Creating a god-Free Wedding

As an atheist, I’m trying to keep all gothic hocus pocus out of my wedding day.  I have requested (and been sent) the text of the entire wedding ceremony from the Officiate and will going over it with a big red pen, cutting out any hint of the religious or spiritual that may have sneaked its way in.

“Blessing” – CUT!

“Human spirit” – CUT!

“Rite of passage” –  hmmmmmm… your humble blogger will have to think about that one.

Our Officiate has assured me that she won’t say anything that I haven’t approved in the wedding text.

“I’m not going to surprise you up there,” she said.

But to tell the truth, there hasn’t been all that much to cut from her ceremony thus far, likely because our Officiate is a secular humanist from the Humanist Society of Toronto.

“I wont be referring to a deity during the ceremony,” she said.

Thank heavens, I thought.

Instead of the usual many mind-numbing references to an invisible magical being living in the sky, our ceremony will emphasize the relationship between the Partner and me.  Our wedding will reflect our own personal philosophy of life and marriage.

For the Gay Groom and the Partner, marriage is a partnership of two equals who respect each other and their individuality.  It is a relationship of love and trust and communicating openly and honestly in that relationship.  It is about two people building a home and life together – being Partners in Life.

When we first contacted our Secular Humanist Officiate, to ask her about her humanist nonreligious weddings, she wrote back:

“A marriage ceremony is an art form and should be choreographed like a dance.  Everything is important – the setting, the music, the clothes, as well as the exits and entrances of the participants.  While a ballet’s artistic expression lies in the dancers’ movements, the words spoken during a wedding cerebration should convey the joy, warmth and the sincerity of the occasion.”

Joy, warmth and sincerity – but no god.  Sounds right to me, my Secular Humanist Officiate!

She has also encouraged us to put a bit of ourselves into the wedding ceremony.  For example, I would like to incorporate some part of my Native Canadian background (perhaps a few lines in Ojibwa)  and I also need to choose some readings (as that hysteric Paul’s letters to the Corinthians are obviously out) which are meaningful to your humble blogger and his Partner for the ceremony at some point.  Maybe some lines from our favourite books or poems?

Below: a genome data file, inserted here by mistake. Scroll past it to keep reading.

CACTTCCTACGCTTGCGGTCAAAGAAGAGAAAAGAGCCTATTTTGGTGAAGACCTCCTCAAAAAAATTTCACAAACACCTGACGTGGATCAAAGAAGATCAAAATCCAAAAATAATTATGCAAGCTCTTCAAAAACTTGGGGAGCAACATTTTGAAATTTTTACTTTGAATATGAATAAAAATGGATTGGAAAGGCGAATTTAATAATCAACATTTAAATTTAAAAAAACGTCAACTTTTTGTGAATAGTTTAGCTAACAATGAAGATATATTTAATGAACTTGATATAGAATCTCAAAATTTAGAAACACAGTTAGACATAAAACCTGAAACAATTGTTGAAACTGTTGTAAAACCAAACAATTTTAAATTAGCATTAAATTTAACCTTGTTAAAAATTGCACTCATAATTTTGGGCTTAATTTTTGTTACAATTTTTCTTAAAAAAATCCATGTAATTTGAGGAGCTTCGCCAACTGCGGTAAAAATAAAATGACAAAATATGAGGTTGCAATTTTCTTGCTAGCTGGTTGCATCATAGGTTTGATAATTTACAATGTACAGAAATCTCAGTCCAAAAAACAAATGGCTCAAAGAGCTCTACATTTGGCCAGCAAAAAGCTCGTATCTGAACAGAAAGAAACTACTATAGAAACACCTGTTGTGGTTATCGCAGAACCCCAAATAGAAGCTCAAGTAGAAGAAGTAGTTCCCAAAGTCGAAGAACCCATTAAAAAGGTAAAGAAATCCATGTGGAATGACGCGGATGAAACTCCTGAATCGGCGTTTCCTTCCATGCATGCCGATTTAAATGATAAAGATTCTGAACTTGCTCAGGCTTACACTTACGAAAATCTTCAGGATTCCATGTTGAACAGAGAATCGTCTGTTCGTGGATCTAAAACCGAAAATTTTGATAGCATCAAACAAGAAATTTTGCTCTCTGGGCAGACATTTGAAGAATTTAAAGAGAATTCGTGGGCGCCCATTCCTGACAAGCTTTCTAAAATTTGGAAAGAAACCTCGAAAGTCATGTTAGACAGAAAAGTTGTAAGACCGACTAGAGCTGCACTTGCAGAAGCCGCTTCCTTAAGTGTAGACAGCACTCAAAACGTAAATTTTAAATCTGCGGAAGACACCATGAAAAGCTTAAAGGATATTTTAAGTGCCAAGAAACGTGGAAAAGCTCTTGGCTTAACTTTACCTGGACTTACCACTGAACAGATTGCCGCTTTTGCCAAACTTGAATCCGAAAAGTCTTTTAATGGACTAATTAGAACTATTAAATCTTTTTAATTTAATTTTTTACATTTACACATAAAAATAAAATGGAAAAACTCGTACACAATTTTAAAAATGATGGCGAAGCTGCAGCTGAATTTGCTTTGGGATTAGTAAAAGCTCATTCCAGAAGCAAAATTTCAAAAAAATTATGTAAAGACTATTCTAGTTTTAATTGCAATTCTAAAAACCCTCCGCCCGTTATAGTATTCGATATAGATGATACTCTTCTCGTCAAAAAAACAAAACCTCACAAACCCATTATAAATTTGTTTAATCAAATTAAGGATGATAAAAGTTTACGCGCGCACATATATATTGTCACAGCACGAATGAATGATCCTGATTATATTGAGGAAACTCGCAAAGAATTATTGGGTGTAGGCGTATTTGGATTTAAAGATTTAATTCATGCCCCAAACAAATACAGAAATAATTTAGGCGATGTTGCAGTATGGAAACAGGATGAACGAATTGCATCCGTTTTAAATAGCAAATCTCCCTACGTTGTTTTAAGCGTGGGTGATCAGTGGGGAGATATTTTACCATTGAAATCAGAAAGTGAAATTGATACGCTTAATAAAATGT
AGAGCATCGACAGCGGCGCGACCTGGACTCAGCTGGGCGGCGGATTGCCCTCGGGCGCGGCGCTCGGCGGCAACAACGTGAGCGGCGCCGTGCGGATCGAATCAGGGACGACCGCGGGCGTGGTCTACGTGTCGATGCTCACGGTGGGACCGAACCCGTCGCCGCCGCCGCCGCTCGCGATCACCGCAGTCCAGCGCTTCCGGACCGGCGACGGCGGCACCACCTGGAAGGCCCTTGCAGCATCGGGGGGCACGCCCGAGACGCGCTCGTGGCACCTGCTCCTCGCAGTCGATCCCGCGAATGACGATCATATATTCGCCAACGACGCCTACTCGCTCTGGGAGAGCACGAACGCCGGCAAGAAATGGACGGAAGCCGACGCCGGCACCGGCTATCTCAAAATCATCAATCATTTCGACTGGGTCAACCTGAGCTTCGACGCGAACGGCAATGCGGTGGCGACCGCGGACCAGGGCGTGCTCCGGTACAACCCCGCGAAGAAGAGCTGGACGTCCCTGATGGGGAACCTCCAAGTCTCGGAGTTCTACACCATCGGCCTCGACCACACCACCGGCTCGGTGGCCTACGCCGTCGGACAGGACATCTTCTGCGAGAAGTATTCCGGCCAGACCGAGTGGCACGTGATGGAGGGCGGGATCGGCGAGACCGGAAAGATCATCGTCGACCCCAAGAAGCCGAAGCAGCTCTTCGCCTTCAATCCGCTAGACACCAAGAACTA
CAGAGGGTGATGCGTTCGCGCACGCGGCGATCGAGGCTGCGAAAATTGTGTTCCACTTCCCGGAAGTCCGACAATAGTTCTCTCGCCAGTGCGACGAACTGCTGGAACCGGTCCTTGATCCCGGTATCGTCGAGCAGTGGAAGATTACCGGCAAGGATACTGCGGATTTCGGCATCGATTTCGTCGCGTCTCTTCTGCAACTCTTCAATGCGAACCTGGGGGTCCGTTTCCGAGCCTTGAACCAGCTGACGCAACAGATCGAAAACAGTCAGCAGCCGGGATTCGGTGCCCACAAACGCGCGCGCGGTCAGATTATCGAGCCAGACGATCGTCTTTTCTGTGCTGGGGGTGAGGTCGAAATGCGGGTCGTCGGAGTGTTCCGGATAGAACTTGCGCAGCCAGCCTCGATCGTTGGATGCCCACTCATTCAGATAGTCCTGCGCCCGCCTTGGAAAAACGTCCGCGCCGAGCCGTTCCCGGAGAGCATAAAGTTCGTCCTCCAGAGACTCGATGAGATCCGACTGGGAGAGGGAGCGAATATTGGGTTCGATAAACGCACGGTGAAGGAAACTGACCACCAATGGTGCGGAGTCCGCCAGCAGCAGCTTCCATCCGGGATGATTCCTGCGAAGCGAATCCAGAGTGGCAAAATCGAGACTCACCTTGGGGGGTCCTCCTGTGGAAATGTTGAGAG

Though this may be a problem as my favourite book is Ulysses.

66 days to go.

Jeffrey, The Gay Groom

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6 Comments

Filed under gay, gay atheist, gay canada, gay groom, gay men, gay wedding, gaygroom, same-sex marriage, wedding

6 responses to “Creating a god-Free Wedding

  1. Cat Zen Space

    I am loving this blog! All the best to the two of you!

  2. It’s like you’re my long-lost Canadian brother. I’m also atheist, and Jeff and I don’t intend to have any religious language in the ceremony.

    In California, anyone can be deputized for a given marriage on a given day to solemnize the wedding on behalf of the state. When a couple elects to do that, one requirement is that the ceremony may not be religious in form, as the officiant — officially a Deputy Marriage Commissioner for the State of California — is performing a governmental role. Two years ago I officiated, in this capacity, at the wedding of two of our straight friends.

    Since the passage of Prop. 8, of course, the ceremony Jeff and I are having is not a civil marriage recognized by the state, so we can have our officiant do and say whatever we want, regardless. And we’re having my closest friend — straight, but the son of a lesbian couple — take that role. We’ll be writing the ceremony together with him — that’s something we need to start working on, probably next week — so we know we’ll be very comfortable with the content.

    One reading I’m contemplating including is (a probably condensed version of) the conversation about taming between the fox and the little prince, from one of my favorite books, Antoine de Saint-Exupery’s Le Petit Prince.

  3. Oh, and another lovely poem Jeff and I may include is one we’ve had attached by magnets to our kitchen cabinets since we first came across it several years ago, “On the Right to Marry,” by gay poet Rafael Campo. I bet you and the Partner would love it too:

    On the Right to Marry
    — Rafael Campo

    Will you remember me the way I am
    today? This long engagement—twenty years—
    has taken something of a toll. I came
    to bed last night, and thought that we were far

    from being done with dreams. You turned to me,
    and I was young, and still afraid; June’s moon
    peered in, parental with concern. My knee.
    ached, punishment for worshipping the loam

    in our small garden. Irises in bloom,
    their wizened, bearded faces beautiful
    old men’s, dispensed their blessings and their blame.
    You painted furniture, and said “I will,

    of course I will.” I planted savory,
    not hardy through the winter months, beside
    the mint you hate for its invasiveness.
    A breeze intruded, always the bright bride

    the whole world wants to marry. A life’s work,
    as yet only half done, ubiquitous—
    I felt tired, and it would soon be dark,but none can refuse love, not even us.

  4. Pingback: Same-sex couples mark 10th anniversary in Toronto | The Gay Groom

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